Some who come to this site will have family or friends who are Christadelphians whilst not being Christadelphians themselves. Their purpose may be to better understand them and to know how to relate to them. They may also be considering becoming Christadelphians themselves.
This area may be explored in more depth at a later stage. At this stage it is concerned more with another group which has a more immediate concern. That is those individuals who whilst not Christadelphians themselves are dating Christadelphians. I have had a few contacts from people who are in relationships with Christadelphians, but who are not Christadelphians themselves. They are interested in how it may affect them and it is only fair that this is clarified clearly, particularly if marriage is a possible consideration.
In many ways the difficulties they face are the same difficulties all those who have family or friends face. It is also a struggle those who are already married face if one partner shows an interest in being a Christadelphian, particularly if they subsequently decide to convert. It is also a difficulty shared with those who are disfellowshipped by the community and for the children of Christadelphians who do not accept the faith.
Christadelphians believe (in common with most Christians) that marriage with non-believers is wrong and they would quote an expression from the Bible, “unequally yoked” to describe this state. It should be noted here that historically most Christadelphians would also regard other Christians as being non-believers. Despite this belief, however, lots of Christadelphians do enter into relationships with non-Christadelphians and sometimes it leads to marriage. The Christadelphians do not specifically discipline their members who date non Christadelphians, but they do believe and teach that marriage with non believers is a sin. For that reason Christadelphians morally should not date non Christadelphians, but clearly they do as letters I receive demonstrate.
It should be recognised by Christadelphians that to have this belief and still enter into a relationship with a non believer creates a huge pressure on that person to convert which they may do for entirely the wrong reasons. It may also prove to be emotionally painful for the person they date if they feel compelled to end the relationship later as a result.
The disciplinary position for Christadelphians who marry “outside” can be found within the Christadelphian Ecclesial Guide, no 45:
But what is to be done in the case of an unmarried brother or sister who violates the apostolic law by marrying one not a believer (by which, of course, we are to understand, an obedient believer—one baptized into the faith of the gospel)? This is a difficult point to decide. Some are for taking no notice: others for withdrawing from the fellowship of the offender. Both courses are open to objection. ‘Taking no notice’ is to wink at the breach of the law of Christ, and implicate ourselves therein: a breach which gradually leads to other breaches until there is, in most cases, a complete falling away from the truth. On the other hand, the marriage cannot be undone; and to refuse to have anything further to do with the offender is to say that he has committed an unpardonable sin. Should we be justified in taking this ground? If he defend his act as a Scriptural one, and contend for indiscriminate right of marriage on the part of believers with unbelievers, there would doubtless be no alternative but withdrawal, for we may not make ourselves responsible (by fellowship) for doctrines or maxims that are in opposition to the law of God. But suppose there is a recognition of the Scriptural law in the case, and an admission of wrong, extenuated by necessity of marriage, and inability to find a sister, or some such plea, should we be justified in for ever refusing such an offender, as if he were a habitual drunkard or a thief? There must be some middle ground in such a case, and it is doubtless to be found in the practice of the London brethren. Brother J. J. Andrew, at whose suggestion this paragraph is inserted, says: “You know our plan (in the case of marriage with an alien having taken place in our midst). We pass a resolution of disapproval and send it to the brother or sister concerned. And, as a counter act, marriages in the faith are announced from the table on Sunday morning, as an expression of approval by the ecclesia of the principle on which they have taken place. It also serves, in a large ecclesia, as an introduction to all, instead of spreading gradually in a private manner.”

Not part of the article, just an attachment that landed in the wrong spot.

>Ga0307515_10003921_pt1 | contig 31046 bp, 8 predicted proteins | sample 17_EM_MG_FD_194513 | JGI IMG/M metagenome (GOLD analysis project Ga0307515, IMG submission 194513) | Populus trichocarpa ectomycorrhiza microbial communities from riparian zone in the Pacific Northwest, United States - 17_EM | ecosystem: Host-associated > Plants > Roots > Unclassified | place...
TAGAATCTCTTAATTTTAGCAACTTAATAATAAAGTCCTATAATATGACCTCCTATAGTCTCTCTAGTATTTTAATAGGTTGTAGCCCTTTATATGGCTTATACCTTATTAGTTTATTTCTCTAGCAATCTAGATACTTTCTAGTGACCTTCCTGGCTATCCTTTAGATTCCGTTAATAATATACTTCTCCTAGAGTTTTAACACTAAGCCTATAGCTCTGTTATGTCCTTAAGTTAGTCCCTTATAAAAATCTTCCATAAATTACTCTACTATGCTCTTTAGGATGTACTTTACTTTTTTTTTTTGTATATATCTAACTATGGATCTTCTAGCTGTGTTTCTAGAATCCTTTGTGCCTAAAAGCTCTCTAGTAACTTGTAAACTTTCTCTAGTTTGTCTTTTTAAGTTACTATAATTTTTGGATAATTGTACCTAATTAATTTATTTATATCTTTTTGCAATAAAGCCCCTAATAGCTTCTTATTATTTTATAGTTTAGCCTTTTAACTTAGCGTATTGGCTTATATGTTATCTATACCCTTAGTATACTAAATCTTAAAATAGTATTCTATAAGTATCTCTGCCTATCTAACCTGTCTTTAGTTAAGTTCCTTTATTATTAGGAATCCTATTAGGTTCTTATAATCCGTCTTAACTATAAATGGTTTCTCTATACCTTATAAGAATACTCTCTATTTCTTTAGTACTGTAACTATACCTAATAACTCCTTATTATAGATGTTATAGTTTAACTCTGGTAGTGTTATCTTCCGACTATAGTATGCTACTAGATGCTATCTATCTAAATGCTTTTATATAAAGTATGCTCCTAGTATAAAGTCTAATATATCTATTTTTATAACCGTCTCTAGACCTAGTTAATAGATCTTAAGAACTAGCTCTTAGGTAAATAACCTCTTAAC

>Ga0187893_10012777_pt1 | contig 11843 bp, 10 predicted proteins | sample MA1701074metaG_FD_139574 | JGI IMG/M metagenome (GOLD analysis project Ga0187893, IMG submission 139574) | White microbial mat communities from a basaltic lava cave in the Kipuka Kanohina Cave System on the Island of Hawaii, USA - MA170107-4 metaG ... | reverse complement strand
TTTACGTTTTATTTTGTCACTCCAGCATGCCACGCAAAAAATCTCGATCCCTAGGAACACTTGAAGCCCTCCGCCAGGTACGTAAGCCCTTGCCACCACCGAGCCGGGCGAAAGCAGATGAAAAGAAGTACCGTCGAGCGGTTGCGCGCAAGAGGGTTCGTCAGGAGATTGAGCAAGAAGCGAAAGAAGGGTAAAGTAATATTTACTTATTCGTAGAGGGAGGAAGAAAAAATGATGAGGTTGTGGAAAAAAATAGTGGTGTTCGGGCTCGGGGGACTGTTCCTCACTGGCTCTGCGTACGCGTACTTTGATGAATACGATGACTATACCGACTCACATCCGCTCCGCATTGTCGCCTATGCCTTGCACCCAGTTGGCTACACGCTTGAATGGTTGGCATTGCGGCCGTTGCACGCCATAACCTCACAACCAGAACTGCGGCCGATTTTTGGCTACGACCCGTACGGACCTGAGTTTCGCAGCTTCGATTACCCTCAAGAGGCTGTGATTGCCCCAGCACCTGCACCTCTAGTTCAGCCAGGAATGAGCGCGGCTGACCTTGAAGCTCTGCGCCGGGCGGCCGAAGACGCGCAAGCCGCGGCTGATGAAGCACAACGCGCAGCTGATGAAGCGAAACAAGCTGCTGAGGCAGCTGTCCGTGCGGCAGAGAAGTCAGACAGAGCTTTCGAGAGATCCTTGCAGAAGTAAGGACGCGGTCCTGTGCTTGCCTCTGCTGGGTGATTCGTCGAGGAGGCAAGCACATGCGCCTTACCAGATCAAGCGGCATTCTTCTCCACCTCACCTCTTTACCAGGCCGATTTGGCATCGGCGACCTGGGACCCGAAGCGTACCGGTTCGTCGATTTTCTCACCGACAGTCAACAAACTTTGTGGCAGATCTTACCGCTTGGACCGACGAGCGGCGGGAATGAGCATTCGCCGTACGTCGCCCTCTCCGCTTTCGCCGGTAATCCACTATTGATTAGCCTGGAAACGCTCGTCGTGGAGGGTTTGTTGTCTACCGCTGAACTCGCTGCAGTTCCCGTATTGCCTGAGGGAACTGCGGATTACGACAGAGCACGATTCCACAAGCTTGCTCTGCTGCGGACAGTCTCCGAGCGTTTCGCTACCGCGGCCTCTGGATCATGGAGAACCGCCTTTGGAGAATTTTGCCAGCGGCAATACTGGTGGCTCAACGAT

(the word “alien” was a word historically used to describe a non-Christadelphian.)
For the sake of ease of writing, “HE” will refer to the Christadelphian and “SHE” to the non-Christadelphian in this article and incidentally marriages out of the faith are more commonly this way round.